The same argument can be applied to Scripture memorization. If you don’t have verses already planted in your mind, they cannot offer words of wisdom and truth in times when they need to be applied.
I have always tried to make sure my children are grasping the concepts behind the verses we read, but I have not always tried to ensure that they remember the verses themselves. Proverbs often speaks of wisdom and understanding, which are arguably superior; but it also speaks of knowledge, which is a prerequisite of the other two. Teaching our children to memorize not only keeps their minds filled with the Truth, but it gives them sharper weapons to use in the battles of life.
Where Do We Fit It In?
If you do not already have Bible time incorporated into your school day, I highly recommend it. Our typical time allotment is about 30 minutes. As for the memorization portion, I simply include about 5 minutes or so at the end of our study to work on the verse together. When the verse is first introduced, we read it over together, and I take a few extra minutes or even the entire study time to discuss the meaning of the verse. Then for the rest of the week (or two), we practice our memorization.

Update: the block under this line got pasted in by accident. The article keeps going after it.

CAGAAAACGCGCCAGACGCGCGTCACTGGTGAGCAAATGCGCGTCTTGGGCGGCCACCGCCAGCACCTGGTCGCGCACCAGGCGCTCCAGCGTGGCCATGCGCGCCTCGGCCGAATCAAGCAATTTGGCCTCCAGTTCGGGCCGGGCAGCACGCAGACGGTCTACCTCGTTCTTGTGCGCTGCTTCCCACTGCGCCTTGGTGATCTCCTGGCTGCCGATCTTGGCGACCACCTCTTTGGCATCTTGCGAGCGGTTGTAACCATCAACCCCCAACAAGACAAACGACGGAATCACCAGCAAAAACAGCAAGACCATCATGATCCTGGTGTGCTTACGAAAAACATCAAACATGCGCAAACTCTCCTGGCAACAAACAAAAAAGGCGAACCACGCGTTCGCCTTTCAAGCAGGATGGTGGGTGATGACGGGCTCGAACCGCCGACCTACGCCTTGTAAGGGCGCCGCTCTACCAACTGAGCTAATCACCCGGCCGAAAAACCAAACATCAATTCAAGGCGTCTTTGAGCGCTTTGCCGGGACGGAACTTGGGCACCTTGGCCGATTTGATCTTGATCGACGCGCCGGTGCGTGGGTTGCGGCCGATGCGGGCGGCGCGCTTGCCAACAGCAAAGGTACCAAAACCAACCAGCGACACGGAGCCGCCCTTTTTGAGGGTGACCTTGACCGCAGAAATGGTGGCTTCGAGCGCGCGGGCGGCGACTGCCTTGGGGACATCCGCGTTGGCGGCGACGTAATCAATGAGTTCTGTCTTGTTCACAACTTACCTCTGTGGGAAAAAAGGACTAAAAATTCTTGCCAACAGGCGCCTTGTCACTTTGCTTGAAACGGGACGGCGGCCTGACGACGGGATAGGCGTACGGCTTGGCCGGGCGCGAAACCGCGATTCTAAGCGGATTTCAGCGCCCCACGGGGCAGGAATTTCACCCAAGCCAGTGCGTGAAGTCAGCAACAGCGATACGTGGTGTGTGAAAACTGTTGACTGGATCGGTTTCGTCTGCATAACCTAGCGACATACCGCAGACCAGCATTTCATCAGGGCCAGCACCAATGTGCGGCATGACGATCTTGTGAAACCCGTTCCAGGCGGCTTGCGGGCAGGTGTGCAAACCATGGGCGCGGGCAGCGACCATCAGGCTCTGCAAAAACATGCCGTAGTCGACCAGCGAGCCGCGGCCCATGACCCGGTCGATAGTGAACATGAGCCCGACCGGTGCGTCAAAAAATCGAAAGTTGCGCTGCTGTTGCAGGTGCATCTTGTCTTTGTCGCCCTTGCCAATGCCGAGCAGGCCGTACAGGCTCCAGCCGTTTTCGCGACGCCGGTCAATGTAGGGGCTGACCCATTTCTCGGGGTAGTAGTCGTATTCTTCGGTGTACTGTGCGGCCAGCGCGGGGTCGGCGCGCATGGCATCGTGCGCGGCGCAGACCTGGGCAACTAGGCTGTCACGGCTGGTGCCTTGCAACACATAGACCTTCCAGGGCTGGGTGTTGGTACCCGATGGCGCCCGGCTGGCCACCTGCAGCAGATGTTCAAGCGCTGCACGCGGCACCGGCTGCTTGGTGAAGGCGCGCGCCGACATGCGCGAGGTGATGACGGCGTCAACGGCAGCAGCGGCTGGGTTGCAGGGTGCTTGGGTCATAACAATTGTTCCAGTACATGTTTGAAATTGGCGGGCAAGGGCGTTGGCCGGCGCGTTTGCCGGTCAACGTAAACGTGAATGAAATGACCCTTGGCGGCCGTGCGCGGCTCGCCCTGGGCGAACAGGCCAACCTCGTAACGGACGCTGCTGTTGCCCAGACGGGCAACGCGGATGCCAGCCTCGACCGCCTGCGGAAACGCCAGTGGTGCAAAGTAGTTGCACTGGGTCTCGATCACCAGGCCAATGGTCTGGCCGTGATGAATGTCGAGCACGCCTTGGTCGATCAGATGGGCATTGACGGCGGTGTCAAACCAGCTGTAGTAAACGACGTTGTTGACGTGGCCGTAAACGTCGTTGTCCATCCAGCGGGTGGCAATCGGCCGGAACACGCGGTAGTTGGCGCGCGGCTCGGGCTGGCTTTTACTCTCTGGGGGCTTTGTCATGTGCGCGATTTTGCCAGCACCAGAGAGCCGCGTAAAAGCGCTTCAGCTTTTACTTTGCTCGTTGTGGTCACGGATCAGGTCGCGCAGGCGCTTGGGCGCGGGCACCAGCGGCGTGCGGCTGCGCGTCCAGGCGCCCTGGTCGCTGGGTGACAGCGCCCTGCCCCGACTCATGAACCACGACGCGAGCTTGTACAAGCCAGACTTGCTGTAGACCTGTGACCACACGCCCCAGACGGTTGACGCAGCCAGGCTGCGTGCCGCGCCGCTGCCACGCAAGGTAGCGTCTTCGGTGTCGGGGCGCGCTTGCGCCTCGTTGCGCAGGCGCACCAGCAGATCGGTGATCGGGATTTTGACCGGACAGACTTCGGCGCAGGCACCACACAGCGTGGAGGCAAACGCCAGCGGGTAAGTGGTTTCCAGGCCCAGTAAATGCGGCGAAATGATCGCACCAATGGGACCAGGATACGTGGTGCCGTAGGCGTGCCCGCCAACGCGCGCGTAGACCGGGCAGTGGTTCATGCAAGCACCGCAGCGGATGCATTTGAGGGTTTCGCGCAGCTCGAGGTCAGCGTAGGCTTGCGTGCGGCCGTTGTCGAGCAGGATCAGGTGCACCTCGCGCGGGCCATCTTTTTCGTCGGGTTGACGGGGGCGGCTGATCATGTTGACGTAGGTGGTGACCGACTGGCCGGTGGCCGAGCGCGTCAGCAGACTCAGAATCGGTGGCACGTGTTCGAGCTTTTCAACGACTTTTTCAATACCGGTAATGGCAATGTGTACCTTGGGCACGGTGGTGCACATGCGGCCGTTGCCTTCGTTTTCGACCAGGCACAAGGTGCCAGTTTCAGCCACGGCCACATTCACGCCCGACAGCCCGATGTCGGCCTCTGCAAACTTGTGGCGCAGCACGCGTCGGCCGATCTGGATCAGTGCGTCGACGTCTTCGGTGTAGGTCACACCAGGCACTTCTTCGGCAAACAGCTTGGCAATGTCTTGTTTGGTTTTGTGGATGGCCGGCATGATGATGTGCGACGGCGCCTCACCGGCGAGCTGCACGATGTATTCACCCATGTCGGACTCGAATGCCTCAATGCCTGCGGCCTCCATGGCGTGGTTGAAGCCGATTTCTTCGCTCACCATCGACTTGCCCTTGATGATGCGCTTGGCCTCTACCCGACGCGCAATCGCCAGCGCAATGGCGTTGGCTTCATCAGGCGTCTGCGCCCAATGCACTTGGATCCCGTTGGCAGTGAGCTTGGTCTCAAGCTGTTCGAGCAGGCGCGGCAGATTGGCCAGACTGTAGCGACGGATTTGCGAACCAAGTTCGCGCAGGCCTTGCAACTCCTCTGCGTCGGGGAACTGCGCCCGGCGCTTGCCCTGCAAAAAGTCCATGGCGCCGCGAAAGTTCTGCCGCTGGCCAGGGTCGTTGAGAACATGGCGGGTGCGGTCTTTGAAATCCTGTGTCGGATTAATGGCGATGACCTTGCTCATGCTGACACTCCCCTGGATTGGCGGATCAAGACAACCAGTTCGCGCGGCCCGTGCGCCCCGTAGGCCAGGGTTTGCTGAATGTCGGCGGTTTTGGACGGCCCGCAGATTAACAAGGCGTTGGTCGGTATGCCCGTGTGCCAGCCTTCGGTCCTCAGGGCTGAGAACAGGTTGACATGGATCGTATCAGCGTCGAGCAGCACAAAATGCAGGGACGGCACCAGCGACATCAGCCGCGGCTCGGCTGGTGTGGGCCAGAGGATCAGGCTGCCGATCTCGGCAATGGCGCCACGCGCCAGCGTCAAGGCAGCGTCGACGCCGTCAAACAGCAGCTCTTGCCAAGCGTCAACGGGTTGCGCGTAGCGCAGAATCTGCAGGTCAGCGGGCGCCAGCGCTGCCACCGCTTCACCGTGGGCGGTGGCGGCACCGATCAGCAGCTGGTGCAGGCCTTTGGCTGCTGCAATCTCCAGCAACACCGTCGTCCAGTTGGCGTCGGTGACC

Memorization Tips and Tricks
The main trouble with memorization is that the process tends to be boring. To avoid this, I try to use a variety of different strategies, mixing them up to keep it interesting. Here are a few tips for memorization that I have found to be effective over the years.
- Simple repetition. This one is obvious (and the most boring), but it does work! Have you ever read the same book to your preschooler so many times that you memorized it without even realizing it? There you go!
- Keep it visible. Some people like to put the verse on a sticky note or an index card and leave it in a highly visible place. Recently, I have written the verse(s) out on a white board, which I leave by the fireplace in the living room. Then we can view it not only during our Bible study time, but anytime someone walks into the room.